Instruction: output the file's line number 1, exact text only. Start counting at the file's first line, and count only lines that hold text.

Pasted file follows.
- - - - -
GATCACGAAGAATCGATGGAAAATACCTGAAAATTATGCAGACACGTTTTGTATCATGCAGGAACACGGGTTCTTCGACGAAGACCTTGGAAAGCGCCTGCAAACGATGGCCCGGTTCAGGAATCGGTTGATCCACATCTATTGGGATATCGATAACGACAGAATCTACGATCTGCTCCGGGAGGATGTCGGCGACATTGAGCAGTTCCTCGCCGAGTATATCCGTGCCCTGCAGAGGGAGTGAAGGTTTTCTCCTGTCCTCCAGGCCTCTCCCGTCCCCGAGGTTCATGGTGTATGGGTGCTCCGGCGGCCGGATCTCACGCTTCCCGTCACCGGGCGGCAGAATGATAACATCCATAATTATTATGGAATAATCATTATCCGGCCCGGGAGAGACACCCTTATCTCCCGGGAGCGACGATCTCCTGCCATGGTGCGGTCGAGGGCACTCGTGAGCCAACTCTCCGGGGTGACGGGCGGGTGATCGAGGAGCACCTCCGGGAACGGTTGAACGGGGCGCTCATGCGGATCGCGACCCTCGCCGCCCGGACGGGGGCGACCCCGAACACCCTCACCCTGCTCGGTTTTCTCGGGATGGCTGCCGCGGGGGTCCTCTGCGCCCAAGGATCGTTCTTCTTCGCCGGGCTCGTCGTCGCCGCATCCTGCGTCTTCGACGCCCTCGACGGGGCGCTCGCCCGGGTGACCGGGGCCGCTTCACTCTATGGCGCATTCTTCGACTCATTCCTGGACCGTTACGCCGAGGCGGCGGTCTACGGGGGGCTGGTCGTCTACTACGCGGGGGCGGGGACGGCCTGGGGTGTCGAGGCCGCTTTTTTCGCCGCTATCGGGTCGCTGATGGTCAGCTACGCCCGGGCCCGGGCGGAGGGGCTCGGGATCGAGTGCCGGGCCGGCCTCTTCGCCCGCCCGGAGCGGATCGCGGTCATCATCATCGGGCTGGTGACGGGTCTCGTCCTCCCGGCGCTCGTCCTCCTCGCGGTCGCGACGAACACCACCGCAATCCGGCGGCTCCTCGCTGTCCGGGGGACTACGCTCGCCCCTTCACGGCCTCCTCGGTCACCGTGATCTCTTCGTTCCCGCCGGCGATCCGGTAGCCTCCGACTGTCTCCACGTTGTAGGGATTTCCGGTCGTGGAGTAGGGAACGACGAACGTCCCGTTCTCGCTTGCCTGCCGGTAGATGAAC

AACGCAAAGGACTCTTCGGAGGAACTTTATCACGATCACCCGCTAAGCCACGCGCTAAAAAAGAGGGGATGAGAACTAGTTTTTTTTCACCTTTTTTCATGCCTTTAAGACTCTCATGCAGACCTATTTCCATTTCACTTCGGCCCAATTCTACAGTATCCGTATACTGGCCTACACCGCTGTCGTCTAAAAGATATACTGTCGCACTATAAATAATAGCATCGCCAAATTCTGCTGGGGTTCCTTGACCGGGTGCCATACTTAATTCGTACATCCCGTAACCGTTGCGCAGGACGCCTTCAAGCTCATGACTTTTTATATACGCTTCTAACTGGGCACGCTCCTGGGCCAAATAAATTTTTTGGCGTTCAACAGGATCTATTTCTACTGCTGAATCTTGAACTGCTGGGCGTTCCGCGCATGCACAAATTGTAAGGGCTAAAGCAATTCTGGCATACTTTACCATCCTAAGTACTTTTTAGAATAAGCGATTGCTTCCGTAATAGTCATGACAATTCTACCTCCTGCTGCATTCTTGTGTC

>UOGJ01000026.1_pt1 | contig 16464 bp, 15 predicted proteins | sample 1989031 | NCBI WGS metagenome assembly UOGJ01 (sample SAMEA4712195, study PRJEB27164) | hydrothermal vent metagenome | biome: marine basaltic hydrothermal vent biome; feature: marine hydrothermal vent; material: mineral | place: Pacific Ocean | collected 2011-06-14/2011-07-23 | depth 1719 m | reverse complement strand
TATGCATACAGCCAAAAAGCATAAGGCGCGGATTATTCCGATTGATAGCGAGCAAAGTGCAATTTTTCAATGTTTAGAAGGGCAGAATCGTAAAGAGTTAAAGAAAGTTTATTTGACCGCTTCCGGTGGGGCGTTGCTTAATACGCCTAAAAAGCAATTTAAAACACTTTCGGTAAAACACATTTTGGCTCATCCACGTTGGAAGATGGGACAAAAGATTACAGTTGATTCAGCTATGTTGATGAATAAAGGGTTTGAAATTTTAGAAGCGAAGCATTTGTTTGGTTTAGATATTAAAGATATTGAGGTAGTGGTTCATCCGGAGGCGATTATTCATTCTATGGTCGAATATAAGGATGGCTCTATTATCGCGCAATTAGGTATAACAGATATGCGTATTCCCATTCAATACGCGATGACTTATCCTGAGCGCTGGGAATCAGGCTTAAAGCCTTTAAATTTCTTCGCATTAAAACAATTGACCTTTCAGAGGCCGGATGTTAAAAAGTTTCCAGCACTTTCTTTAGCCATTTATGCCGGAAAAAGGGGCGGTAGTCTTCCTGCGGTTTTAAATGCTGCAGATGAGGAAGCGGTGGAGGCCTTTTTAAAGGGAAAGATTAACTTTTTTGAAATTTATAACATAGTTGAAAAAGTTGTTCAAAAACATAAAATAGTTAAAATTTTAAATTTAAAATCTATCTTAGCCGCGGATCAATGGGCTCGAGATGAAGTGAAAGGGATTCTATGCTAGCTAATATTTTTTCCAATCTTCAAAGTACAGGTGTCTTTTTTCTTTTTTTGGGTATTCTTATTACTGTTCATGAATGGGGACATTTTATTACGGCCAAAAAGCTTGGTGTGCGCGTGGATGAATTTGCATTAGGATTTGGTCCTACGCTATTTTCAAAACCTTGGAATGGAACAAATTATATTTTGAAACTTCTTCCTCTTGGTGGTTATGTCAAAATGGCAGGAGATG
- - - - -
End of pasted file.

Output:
GATCACGAAGAATCGATGGAAAATACCTGAAAATTATGCAGACACGTTTTGTATCATGCAGGAACACGGGTTCTTCGACGAAGACCTTGGAAAGCGCCTGCAAACGATGGCCCGGTTCAGGAATCGGTTGATCCACATCTATTGGGATATCGATAACGACAGAATCTACGATCTGCTCCGGGAGGATGTCGGCGACATTGAGCAGTTCCTCGCCGAGTATATCCGTGCCCTGCAGAGGGAGTGAAGGTTTTCTCCTGTCCTCCAGGCCTCTCCCGTCCCCGAGGTTCATGGTGTATGGGTGCTCCGGCGGCCGGATCTCACGCTTCCCGTCACCGGGCGGCAGAATGATAACATCCATAATTATTATGGAATAATCATTATCCGGCCCGGGAGAGACACCCTTATCTCCCGGGAGCGACGATCTCCTGCCATGGTGCGGTCGAGGGCACTCGTGAGCCAACTCTCCGGGGTGACGGGCGGGTGATCGAGGAGCACCTCCGGGAACGGTTGAACGGGGCGCTCATGCGGATCGCGACCCTCGCCGCCCGGACGGGGGCGACCCCGAACACCCTCACCCTGCTCGGTTTTCTCGGGATGGCTGCCGCGGGGGTCCTCTGCGCCCAAGGATCGTTCTTCTTCGCCGGGCTCGTCGTCGCCGCATCCTGCGTCTTCGACGCCCTCGACGGGGCGCTCGCCCGGGTGACCGGGGCCGCTTCACTCTATGGCGCATTCTTCGACTCATTCCTGGACCGTTACGCCGAGGCGGCGGTCTACGGGGGGCTGGTCGTCTACTACGCGGGGGCGGGGACGGCCTGGGGTGTCGAGGCCGCTTTTTTCGCCGCTATCGGGTCGCTGATGGTCAGCTACGCCCGGGCCCGGGCGGAGGGGCTCGGGATCGAGTGCCGGGCCGGCCTCTTCGCCCGCCCGGAGCGGATCGCGGTCATCATCATCGGGCTGGTGACGGGTCTCGTCCTCCCGGCGCTCGTCCTCCTCGCGGTCGCGACGAACACCACCGCAATCCGGCGGCTCCTCGCTGTCCGGGGGACTACGCTCGCCCCTTCACGGCCTCCTCGGTCACCGTGATCTCTTCGTTCCCGCCGGCGATCCGGTAGCCTCCGACTGTCTCCACGTTGTAGGGATTTCCGGTCGTGGAGTAGGGAACGACGAACGTCCCGTTCTCGCTTGCCTGCCGGTAGATGAAC